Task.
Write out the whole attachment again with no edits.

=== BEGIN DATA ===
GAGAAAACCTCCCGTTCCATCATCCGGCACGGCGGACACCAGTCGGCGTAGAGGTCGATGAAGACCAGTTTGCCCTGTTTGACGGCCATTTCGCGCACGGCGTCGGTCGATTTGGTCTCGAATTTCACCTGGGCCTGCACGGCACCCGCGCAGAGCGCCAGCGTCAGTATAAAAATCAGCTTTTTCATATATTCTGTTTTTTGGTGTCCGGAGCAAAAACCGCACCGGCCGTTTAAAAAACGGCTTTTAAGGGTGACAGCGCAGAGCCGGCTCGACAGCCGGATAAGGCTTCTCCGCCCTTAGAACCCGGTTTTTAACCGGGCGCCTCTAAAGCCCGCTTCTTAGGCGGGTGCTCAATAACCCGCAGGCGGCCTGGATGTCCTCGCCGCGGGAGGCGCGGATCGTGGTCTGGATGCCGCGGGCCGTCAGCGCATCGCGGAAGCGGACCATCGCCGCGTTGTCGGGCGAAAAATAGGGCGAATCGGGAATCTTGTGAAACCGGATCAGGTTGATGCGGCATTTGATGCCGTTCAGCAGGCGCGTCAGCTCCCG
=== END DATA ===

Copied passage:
GAGAAAACCTCCCGTTCCATCATCCGGCACGGCGGACACCAGTCGGCGTAGAGGTCGATGAAGACCAGTTTGCCCTGTTTGACGGCCATTTCGCGCACGGCGTCGGTCGATTTGGTCTCGAATTTCACCTGGGCCTGCACGGCACCCGCGCAGAGCGCCAGCGTCAGTATAAAAATCAGCTTTTTCATATATTCTGTTTTTTGGTGTCCGGAGCAAAAACCGCACCGGCCGTTTAAAAAACGGCTTTTAAGGGTGACAGCGCAGAGCCGGCTCGACAGCCGGATAAGGCTTCTCCGCCCTTAGAACCCGGTTTTTAACCGGGCGCCTCTAAAGCCCGCTTCTTAGGCGGGTGCTCAATAACCCGCAGGCGGCCTGGATGTCCTCGCCGCGGGAGGCGCGGATCGTGGTCTGGATGCCGCGGGCCGTCAGCGCATCGCGGAAGCGGACCATCGCCGCGTTGTCGGGCGAAAAATAGGGCGAATCGGGAATCTTGTGAAACCGGATCAGGTTGATGCGGCATTTGATGCCGTTCAGCAGGCGCGTCAGCTCCCG